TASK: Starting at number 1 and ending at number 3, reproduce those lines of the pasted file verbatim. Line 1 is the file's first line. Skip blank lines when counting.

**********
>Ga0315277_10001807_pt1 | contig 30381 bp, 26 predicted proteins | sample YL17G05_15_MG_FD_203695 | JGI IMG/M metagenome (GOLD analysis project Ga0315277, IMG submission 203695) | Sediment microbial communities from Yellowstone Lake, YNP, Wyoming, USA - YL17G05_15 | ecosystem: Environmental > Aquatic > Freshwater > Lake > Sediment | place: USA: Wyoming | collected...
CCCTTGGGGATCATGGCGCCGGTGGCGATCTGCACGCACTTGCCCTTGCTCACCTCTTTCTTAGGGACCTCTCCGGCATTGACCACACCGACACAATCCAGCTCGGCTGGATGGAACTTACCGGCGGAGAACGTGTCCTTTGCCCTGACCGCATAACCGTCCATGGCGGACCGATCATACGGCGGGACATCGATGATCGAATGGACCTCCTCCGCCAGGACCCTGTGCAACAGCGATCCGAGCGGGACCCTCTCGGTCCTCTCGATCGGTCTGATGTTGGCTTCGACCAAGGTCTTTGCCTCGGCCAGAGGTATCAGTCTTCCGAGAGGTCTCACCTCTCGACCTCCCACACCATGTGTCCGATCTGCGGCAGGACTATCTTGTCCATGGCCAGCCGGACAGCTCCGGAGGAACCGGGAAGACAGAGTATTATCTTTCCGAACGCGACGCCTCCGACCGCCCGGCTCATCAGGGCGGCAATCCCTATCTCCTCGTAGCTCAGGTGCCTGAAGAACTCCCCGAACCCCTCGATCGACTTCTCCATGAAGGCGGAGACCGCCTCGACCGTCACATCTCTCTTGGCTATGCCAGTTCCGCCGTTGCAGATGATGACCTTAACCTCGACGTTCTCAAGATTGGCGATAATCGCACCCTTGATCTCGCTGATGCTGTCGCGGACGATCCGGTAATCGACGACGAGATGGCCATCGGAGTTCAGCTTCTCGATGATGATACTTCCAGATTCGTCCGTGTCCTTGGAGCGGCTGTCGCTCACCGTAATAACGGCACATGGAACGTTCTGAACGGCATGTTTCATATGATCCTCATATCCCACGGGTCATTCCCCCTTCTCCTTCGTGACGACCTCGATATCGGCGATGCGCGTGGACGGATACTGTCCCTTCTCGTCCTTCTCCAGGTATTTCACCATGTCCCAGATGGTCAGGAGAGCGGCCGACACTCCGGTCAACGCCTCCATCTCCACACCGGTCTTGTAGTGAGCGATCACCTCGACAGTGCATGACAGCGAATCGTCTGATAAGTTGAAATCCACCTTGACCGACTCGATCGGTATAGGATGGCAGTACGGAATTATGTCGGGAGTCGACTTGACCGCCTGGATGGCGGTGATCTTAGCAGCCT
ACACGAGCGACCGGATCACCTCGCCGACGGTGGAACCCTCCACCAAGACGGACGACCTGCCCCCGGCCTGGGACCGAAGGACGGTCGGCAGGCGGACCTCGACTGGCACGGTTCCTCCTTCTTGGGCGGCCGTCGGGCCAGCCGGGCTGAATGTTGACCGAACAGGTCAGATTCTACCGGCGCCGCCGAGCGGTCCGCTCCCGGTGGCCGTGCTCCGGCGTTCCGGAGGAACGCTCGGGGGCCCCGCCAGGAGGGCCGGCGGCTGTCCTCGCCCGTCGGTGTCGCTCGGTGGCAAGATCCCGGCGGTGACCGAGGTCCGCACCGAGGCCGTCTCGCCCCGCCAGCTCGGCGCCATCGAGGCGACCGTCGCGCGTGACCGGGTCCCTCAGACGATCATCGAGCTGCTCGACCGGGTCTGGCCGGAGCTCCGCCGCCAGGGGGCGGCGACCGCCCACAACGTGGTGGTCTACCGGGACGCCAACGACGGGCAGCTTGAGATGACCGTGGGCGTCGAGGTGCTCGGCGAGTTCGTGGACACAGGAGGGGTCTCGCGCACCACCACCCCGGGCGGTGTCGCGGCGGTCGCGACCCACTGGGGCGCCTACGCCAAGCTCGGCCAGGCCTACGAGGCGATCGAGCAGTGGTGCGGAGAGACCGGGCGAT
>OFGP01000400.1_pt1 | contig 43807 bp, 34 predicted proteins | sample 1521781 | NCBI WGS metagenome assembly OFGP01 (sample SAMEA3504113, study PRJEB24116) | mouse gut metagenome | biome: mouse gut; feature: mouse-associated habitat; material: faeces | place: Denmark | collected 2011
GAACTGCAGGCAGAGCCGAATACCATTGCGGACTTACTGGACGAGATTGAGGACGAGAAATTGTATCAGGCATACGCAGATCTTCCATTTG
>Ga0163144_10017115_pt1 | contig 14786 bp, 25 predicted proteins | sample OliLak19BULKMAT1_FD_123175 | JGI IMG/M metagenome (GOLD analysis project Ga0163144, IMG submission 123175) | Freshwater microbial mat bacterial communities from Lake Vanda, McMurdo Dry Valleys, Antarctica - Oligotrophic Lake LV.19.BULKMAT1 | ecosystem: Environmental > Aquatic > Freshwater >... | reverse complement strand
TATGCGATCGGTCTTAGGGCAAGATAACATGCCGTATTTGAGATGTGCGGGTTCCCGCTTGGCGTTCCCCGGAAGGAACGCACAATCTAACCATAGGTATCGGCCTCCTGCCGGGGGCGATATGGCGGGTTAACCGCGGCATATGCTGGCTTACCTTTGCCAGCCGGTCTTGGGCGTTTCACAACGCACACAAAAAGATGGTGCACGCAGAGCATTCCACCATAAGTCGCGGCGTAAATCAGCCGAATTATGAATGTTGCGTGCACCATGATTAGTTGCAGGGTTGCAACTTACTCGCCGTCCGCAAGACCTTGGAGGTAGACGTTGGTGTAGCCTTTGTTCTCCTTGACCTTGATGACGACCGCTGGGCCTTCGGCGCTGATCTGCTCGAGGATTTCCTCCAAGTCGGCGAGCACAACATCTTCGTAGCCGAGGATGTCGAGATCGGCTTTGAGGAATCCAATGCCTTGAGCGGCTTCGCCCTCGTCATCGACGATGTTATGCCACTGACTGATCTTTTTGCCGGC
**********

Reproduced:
>Ga0315277_10001807_pt1 | contig 30381 bp, 26 predicted proteins | sample YL17G05_15_MG_FD_203695 | JGI IMG/M metagenome (GOLD analysis project Ga0315277, IMG submission 203695) | Sediment microbial communities from Yellowstone Lake, YNP, Wyoming, USA - YL17G05_15 | ecosystem: Environmental > Aquatic > Freshwater > Lake > Sediment | place: USA: Wyoming | collected...
CCCTTGGGGATCATGGCGCCGGTGGCGATCTGCACGCACTTGCCCTTGCTCACCTCTTTCTTAGGGACCTCTCCGGCATTGACCACACCGACACAATCCAGCTCGGCTGGATGGAACTTACCGGCGGAGAACGTGTCCTTTGCCCTGACCGCATAACCGTCCATGGCGGACCGATCATACGGCGGGACATCGATGATCGAATGGACCTCCTCCGCCAGGACCCTGTGCAACAGCGATCCGAGCGGGACCCTCTCGGTCCTCTCGATCGGTCTGATGTTGGCTTCGACCAAGGTCTTTGCCTCGGCCAGAGGTATCAGTCTTCCGAGAGGTCTCACCTCTCGACCTCCCACACCATGTGTCCGATCTGCGGCAGGACTATCTTGTCCATGGCCAGCCGGACAGCTCCGGAGGAACCGGGAAGACAGAGTATTATCTTTCCGAACGCGACGCCTCCGACCGCCCGGCTCATCAGGGCGGCAATCCCTATCTCCTCGTAGCTCAGGTGCCTGAAGAACTCCCCGAACCCCTCGATCGACTTCTCCATGAAGGCGGAGACCGCCTCGACCGTCACATCTCTCTTGGCTATGCCAGTTCCGCCGTTGCAGATGATGACCTTAACCTCGACGTTCTCAAGATTGGCGATAATCGCACCCTTGATCTCGCTGATGCTGTCGCGGACGATCCGGTAATCGACGACGAGATGGCCATCGGAGTTCAGCTTCTCGATGATGATACTTCCAGATTCGTCCGTGTCCTTGGAGCGGCTGTCGCTCACCGTAATAACGGCACATGGAACGTTCTGAACGGCATGTTTCATATGATCCTCATATCCCACGGGTCATTCCCCCTTCTCCTTCGTGACGACCTCGATATCGGCGATGCGCGTGGACGGATACTGTCCCTTCTCGTCCTTCTCCAGGTATTTCACCATGTCCCAGATGGTCAGGAGAGCGGCCGACACTCCGGTCAACGCCTCCATCTCCACACCGGTCTTGTAGTGAGCGATCACCTCGACAGTGCATGACAGCGAATCGTCTGATAAGTTGAAATCCACCTTGACCGACTCGATCGGTATAGGATGGCAGTACGGAATTATGTCGGGAGTCGACTTGACCGCCTGGATGGCGGTGATCTTAGCAGCCT
ACACGAGCGACCGGATCACCTCGCCGACGGTGGAACCCTCCACCAAGACGGACGACCTGCCCCCGGCCTGGGACCGAAGGACGGTCGGCAGGCGGACCTCGACTGGCACGGTTCCTCCTTCTTGGGCGGCCGTCGGGCCAGCCGGGCTGAATGTTGACCGAACAGGTCAGATTCTACCGGCGCCGCCGAGCGGTCCGCTCCCGGTGGCCGTGCTCCGGCGTTCCGGAGGAACGCTCGGGGGCCCCGCCAGGAGGGCCGGCGGCTGTCCTCGCCCGTCGGTGTCGCTCGGTGGCAAGATCCCGGCGGTGACCGAGGTCCGCACCGAGGCCGTCTCGCCCCGCCAGCTCGGCGCCATCGAGGCGACCGTCGCGCGTGACCGGGTCCCTCAGACGATCATCGAGCTGCTCGACCGGGTCTGGCCGGAGCTCCGCCGCCAGGGGGCGGCGACCGCCCACAACGTGGTGGTCTACCGGGACGCCAACGACGGGCAGCTTGAGATGACCGTGGGCGTCGAGGTGCTCGGCGAGTTCGTGGACACAGGAGGGGTCTCGCGCACCACCACCCCGGGCGGTGTCGCGGCGGTCGCGACCCACTGGGGCGCCTACGCCAAGCTCGGCCAGGCCTACGAGGCGATCGAGCAGTGGTGCGGAGAGACCGGGCGAT